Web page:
Even with war waging in the gulf, John Simmons and the rest of Gross National Product have decided that the show must go on. The political satirists gathered late last week after the U.S. attack on Iraq began to do a few hasty rewrites in time for the group's regular Saturday gig at the Bayou. "Right now we are working furiously," said Simmons, who plays George Bush in the troupe's skits. "We are changing things around, but there will be the normal combination of generic humor and improvisation. We're like the Air Force pilots, we have to go on comedy alert."

Simmons had been using gulf politics in his Bush act since the Iraqi invasion of Kuwait last August, but the war obviously is providing new material. "One of the things I've been doing lately is starting off with oil references: 'We want to Mobil-ize our forces -- and we're not going to Exxon-erate {Saddam},' " said Simmons in a dead-on Bush voice.

In terms of timing, the frenzy of international political activity couldn't have come at a better time for GNP. The group, which also performs the popular "Scandal Tour" of infamous Washington locales, turns 11 this month. Its "Bushcapades" show at the Bayou celebrated its third anniversary Friday, and at the end of this month GNP will make its second appearance at New York's famous Improv.

"It's not a laughing matter," Simmons said of the gulf war. "But it doesn't mean that topical comedy stops. There are a lot of aspects of what's going on where you can find humor. ... People will still want to see this kind of comedy. You can't just crawl into a hole and wait until this thing stops.

"Comedians are going to tell jokes," he said. "Just like musicians are going to write war songs."

Caught Short in Arlington

In what is sadly becoming a common story these days, another arts organization is having serious money problems. The Arlington Arts Center, one of the area's more innovative arts spaces, is drastically scaling back programs and exhibitions and soon may be forced to turn full-time staff positions into part-time slots. The center's popular guest speaker program has been cut back from six lecturers a year to one and its education programs have been scrapped. The AAC is facing a $95,000 shortfall in its $295,000 budget, according to Executive Director Katherine T. Freshley.

"It always is tight," said Freshley. "It's a rare, rare time at any arts center when in the beginning of the month ... you say that all your bills are going to be paid. It's a real touch-and-go life, but it doesn't sound good."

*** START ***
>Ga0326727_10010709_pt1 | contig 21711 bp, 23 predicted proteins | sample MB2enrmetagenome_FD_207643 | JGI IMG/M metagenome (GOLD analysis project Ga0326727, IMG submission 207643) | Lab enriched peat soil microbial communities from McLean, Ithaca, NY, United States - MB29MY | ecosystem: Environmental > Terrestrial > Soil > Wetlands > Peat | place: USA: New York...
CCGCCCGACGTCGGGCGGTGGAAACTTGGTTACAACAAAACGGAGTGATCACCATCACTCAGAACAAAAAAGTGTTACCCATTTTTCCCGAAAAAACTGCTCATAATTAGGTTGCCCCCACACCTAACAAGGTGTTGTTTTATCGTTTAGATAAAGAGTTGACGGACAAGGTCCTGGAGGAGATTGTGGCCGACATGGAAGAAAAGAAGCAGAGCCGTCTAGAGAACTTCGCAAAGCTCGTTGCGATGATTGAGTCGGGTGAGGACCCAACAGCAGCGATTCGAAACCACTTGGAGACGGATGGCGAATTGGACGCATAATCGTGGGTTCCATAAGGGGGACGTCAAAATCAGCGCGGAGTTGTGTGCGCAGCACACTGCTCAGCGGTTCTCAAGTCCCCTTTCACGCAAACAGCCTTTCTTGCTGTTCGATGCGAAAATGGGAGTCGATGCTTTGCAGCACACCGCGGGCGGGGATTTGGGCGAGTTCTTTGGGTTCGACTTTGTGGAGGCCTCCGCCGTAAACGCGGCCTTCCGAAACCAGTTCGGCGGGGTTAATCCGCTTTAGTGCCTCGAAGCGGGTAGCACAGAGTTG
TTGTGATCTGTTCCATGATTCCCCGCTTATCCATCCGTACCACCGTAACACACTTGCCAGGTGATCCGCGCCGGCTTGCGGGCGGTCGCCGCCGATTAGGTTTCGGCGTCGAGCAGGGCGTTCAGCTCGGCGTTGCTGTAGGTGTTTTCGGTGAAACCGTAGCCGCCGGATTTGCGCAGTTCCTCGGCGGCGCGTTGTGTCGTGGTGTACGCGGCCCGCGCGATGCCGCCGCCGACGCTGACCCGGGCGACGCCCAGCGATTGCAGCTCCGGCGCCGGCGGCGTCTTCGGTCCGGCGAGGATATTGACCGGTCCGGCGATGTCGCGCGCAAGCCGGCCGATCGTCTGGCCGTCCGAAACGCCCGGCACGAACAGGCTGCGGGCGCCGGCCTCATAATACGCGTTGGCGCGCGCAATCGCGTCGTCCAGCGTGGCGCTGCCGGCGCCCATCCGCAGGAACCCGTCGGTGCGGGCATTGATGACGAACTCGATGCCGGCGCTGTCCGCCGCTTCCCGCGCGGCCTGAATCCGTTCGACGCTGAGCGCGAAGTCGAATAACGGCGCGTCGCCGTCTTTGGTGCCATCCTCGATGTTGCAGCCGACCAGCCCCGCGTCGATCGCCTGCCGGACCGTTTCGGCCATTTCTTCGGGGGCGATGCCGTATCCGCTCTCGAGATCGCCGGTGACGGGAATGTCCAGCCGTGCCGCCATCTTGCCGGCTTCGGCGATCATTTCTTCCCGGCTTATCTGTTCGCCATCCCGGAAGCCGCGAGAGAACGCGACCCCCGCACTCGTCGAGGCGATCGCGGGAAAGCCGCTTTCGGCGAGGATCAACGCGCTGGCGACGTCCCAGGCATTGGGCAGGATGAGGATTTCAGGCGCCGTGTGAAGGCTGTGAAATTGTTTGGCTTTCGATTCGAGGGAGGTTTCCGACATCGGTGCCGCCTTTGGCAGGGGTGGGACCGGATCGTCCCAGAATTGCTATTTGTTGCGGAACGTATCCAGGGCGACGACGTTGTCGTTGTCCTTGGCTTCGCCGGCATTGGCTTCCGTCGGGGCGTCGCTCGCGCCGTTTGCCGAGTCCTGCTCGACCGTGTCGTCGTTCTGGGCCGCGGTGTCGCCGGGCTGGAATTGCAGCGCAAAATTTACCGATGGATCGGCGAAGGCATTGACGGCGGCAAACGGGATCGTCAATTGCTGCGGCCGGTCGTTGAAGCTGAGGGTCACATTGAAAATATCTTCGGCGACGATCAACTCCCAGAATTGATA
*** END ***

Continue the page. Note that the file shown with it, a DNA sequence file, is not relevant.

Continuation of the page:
Last year the AAC got 47 percent of its budget from corporation and foundation support, but like many nonprofit groups, the center has seen that source of funding dwindle during the recession. And whereas 12 percent of the center's revenue came from state grants, Gov. Doug Wilder's deficit reduction plan has hit hard and state grants this year will fall drastically.

But for all the bad news, the AAC forges on. On Friday, the center opens "Issues of Gender," an exhibition of photographs by six area artists that examines the changing definitions of gender role in contemporary society. The opening, which starts at 7 p.m., also features the work of six performance artists and actors, each addressing the topic of the exhibition. And to add to the center's coffers, the AAC is sponsoring a fund-raiser on Saturday from 6 to 10 p.m. at the Pawn Shop Restaurant in Rosslyn.

While waiting for word on two grants that "could solve the center's immediate problems," Freshley said that "there is a sense of calm. We're working very hard. I don't think we feel that the arts center will necessarily close its doors, but we're going to be in there fighting to survive."

Starts and Stops

The Walters Art Gallery in Baltimore has announced May 5 as the opening date of its Museum of Asian Art. The Hackerman House, as it will be known, will house 1,000 pieces from the Walters's collection of Chinese, Japanese, Indian and Southeast Asian art ... As part of Carnegie Hall's 100th anniversary, the Kennedy Center will exhibit "On Stage at Carnegie Hall: A Centennial Celebration," a show of 70 photographs chronicling Carnegie Hall's great performances and performers from the last century. The exhibition opens Tuesday in the Performing Arts Library and is on view until March 16.